May 23, 2002
Contact: Noah Greenwald, 520-623-5252 x. 312
A rare New Mexican lizard requires protection under the Endangered Species Act contends two environmental groups. The Center for Biological Diversity and Chihuahuan Desert Conservation Alliance petitioned Secretary of Interior Gale Norton today to add the Sand Dune Lizard to the list of federally endangered species.
The Sand Dune Lizard has the second smallest range of any lizard in North America, only occurring in southeastern New Mexico and western Texas on sand dunes covered by shinnery oak. This unique plant is often only 4-5' tall, but can be thousands of years old and comprises the largest stand of oak in the country. The heart of the Sand Dune Lizard's range is the Mescalero Sands-a narrow crescent shaped area of beautiful rolling dunes in southeastern New Mexico. "The Sand Dune Lizard occurs in one of the most exceptional, but least protected areas of New Mexico and Texas," notes Noah Greenwald a conservation biologist with the Center for Biological Diversity.
The Sand Dune Lizard is threatened on both public and private lands by oil and gas development and herbicide spraying to benefit livestock grazing. Under President Bush's energy policy, habitat loss to oil and gas leasing is rapidly increasing, resulting in dramatic losses of sand dune lizard habitat.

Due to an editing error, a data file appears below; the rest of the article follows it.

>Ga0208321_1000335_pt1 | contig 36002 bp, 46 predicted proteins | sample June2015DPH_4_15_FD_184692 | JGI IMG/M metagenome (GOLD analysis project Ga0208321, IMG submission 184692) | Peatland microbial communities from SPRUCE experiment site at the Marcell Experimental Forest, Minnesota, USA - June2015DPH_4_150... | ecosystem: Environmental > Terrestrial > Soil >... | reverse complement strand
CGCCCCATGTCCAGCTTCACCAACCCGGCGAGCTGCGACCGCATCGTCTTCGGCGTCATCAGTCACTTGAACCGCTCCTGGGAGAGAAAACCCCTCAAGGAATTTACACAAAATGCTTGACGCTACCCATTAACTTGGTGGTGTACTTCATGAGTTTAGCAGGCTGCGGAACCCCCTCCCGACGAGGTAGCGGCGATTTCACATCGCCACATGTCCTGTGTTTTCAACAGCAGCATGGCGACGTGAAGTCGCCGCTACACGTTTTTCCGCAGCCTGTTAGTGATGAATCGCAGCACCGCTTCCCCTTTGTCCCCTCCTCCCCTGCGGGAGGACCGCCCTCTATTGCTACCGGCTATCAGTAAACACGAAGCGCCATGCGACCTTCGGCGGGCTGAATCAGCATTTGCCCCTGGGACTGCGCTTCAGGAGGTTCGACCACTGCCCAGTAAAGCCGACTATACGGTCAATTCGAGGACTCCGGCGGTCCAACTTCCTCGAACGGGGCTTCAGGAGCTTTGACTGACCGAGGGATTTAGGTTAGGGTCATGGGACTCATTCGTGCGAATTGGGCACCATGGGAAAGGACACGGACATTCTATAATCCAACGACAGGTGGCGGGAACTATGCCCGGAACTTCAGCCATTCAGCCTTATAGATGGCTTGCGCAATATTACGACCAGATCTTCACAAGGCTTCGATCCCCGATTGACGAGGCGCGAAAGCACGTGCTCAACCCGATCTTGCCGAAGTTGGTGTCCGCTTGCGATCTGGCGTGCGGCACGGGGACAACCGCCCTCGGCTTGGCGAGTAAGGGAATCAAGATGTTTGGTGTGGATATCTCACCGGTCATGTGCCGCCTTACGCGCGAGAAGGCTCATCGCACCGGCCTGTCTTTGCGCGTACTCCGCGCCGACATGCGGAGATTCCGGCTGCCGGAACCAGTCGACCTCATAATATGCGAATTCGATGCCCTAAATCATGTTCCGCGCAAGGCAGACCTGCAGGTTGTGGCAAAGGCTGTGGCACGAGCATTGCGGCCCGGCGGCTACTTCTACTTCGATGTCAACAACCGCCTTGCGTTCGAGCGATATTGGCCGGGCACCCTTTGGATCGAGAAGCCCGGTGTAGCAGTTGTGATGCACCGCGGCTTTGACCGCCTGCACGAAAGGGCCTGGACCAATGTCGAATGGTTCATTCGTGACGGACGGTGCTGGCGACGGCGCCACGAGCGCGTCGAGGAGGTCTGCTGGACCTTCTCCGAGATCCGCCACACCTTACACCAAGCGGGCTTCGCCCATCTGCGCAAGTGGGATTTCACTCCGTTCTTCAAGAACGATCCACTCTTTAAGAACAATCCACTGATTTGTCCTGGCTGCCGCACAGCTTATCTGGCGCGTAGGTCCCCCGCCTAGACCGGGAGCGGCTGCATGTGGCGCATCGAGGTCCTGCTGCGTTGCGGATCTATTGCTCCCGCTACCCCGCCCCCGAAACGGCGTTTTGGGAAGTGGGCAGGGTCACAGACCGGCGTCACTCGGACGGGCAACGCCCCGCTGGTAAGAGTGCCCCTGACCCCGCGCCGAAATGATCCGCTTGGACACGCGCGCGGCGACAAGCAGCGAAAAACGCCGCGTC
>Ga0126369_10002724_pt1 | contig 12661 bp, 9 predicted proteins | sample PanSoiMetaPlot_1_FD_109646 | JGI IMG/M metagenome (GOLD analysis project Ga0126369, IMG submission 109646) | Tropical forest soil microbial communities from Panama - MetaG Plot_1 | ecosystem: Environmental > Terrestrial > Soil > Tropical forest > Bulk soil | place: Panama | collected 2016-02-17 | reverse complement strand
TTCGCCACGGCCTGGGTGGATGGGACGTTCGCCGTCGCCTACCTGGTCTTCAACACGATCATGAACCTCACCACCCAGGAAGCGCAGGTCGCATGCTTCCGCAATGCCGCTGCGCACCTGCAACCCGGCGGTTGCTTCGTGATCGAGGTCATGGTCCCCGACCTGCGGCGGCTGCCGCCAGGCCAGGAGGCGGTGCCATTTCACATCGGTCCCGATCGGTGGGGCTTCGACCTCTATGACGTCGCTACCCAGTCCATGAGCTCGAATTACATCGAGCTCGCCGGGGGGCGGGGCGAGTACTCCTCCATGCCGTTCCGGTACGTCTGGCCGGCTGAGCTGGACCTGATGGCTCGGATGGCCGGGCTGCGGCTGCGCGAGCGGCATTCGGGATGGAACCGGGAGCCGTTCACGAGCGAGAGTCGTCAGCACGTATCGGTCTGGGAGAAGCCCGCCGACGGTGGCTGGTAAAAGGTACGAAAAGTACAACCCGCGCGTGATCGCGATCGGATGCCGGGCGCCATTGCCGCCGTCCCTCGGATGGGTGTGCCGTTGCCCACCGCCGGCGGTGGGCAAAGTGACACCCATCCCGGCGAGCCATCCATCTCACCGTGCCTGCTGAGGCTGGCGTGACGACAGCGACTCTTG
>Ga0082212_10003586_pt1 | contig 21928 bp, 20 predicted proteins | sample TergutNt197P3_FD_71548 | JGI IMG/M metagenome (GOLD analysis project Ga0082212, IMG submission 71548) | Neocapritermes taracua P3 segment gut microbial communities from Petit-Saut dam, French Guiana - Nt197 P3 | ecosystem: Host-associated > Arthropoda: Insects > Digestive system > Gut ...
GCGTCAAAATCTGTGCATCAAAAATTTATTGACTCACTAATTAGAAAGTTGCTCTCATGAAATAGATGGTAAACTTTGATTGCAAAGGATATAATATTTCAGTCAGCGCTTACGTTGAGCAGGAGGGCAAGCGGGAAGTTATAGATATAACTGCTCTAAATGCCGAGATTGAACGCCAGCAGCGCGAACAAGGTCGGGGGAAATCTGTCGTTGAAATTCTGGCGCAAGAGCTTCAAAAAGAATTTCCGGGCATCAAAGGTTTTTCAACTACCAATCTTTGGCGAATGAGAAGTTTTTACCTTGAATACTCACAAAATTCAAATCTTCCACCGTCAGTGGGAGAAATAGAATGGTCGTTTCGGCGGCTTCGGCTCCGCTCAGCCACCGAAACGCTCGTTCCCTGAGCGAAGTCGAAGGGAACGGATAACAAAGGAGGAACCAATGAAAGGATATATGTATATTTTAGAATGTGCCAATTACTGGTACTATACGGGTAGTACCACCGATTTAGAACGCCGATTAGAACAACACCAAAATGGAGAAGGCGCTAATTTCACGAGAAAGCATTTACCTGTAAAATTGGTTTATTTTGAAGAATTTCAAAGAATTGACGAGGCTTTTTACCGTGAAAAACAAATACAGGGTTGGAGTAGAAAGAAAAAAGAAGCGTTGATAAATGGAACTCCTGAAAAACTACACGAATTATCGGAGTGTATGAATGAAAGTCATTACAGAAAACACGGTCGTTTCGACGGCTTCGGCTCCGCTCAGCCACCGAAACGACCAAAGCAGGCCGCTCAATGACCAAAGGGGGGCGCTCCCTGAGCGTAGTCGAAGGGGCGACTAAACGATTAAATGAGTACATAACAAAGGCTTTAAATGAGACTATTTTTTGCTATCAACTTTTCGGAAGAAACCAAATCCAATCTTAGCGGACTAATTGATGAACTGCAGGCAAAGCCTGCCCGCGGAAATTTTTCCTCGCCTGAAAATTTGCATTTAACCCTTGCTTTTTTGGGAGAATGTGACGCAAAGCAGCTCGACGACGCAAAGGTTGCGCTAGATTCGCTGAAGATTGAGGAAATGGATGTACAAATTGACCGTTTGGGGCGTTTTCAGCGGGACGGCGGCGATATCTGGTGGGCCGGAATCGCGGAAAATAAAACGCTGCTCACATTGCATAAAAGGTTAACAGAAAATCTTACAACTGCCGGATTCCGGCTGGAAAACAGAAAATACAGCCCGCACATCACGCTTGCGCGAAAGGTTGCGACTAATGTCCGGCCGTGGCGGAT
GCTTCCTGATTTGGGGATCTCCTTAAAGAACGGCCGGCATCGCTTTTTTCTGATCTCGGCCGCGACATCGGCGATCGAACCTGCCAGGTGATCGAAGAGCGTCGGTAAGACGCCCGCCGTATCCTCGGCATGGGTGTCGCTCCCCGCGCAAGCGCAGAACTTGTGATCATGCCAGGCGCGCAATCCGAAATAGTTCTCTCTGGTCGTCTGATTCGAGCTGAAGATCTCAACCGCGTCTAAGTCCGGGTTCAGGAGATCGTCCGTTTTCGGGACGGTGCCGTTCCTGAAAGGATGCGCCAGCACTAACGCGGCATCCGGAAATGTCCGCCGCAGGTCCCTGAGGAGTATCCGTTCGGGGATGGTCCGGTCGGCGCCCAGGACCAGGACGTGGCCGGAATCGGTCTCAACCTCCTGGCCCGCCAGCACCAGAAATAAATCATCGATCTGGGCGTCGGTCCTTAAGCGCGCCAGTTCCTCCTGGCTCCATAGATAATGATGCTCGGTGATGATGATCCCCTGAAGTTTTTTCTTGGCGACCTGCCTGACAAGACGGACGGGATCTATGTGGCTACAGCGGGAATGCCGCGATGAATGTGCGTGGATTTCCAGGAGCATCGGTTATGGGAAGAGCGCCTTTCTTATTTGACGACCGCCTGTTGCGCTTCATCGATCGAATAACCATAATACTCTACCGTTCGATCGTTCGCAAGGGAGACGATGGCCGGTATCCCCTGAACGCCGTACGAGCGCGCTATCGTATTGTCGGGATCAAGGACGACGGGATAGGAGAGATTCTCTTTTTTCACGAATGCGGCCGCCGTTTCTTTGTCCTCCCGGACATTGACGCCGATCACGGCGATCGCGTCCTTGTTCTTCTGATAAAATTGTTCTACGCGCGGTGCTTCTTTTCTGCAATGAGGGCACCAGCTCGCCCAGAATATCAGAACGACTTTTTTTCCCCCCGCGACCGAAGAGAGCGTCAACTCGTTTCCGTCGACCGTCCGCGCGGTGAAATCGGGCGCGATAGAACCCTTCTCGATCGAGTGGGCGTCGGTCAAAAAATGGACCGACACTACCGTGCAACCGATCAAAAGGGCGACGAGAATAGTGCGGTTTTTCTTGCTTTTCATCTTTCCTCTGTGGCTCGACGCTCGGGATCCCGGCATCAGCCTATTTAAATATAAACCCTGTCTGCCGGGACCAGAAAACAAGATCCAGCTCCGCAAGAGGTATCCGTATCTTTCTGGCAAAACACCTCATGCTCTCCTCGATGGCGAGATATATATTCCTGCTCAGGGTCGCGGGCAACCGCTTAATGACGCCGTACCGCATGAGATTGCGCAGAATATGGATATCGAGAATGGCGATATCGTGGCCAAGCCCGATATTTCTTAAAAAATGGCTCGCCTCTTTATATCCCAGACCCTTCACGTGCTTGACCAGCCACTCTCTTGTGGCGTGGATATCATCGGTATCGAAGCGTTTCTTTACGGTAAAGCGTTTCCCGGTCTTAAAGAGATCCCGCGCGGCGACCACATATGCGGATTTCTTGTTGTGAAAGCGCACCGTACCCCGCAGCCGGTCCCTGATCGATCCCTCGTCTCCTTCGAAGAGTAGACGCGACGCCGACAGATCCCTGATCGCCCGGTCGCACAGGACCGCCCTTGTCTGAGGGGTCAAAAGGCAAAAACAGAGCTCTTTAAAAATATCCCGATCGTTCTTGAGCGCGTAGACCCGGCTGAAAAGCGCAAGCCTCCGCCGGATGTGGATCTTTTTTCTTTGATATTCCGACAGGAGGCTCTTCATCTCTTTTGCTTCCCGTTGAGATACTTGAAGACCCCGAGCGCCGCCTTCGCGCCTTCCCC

Because shin-oak is toxic to cattle for a couple of months every year and competes with grasses preferred by livestock, many ranchers remove the plant using the herbicide Tebuthiuron, devastating Sand Dune Lizard populations. "Continued destruction of the Sand Dune Lizard's native habitat is driving it to extinction," states Greenwald, adding: "the Sand Dune Lizard needs immediate protection from the ravages of herbicide spraying and oil and gas drilling,"
Endangered listing for the Sand Dune Lizard will require limits on herbicide spraying and oil and gas drilling, designation of critical habitat, additional funding for research, and development of a recovery plan. "Listing of the Sand Dune Lizard as an endangered species is critical to save it from the brink of extinction," concludes Greenwald.
The Sand Dune Lizard is a small, brown lizard that buries itself in sand to avoid predators and regulate its body temperature. It occurs in Chaves, Eddy, Lea and Roosevelt Counties in New Mexico and Andrews, Crane, Gaines, Ward and Winkler Counties in Texas.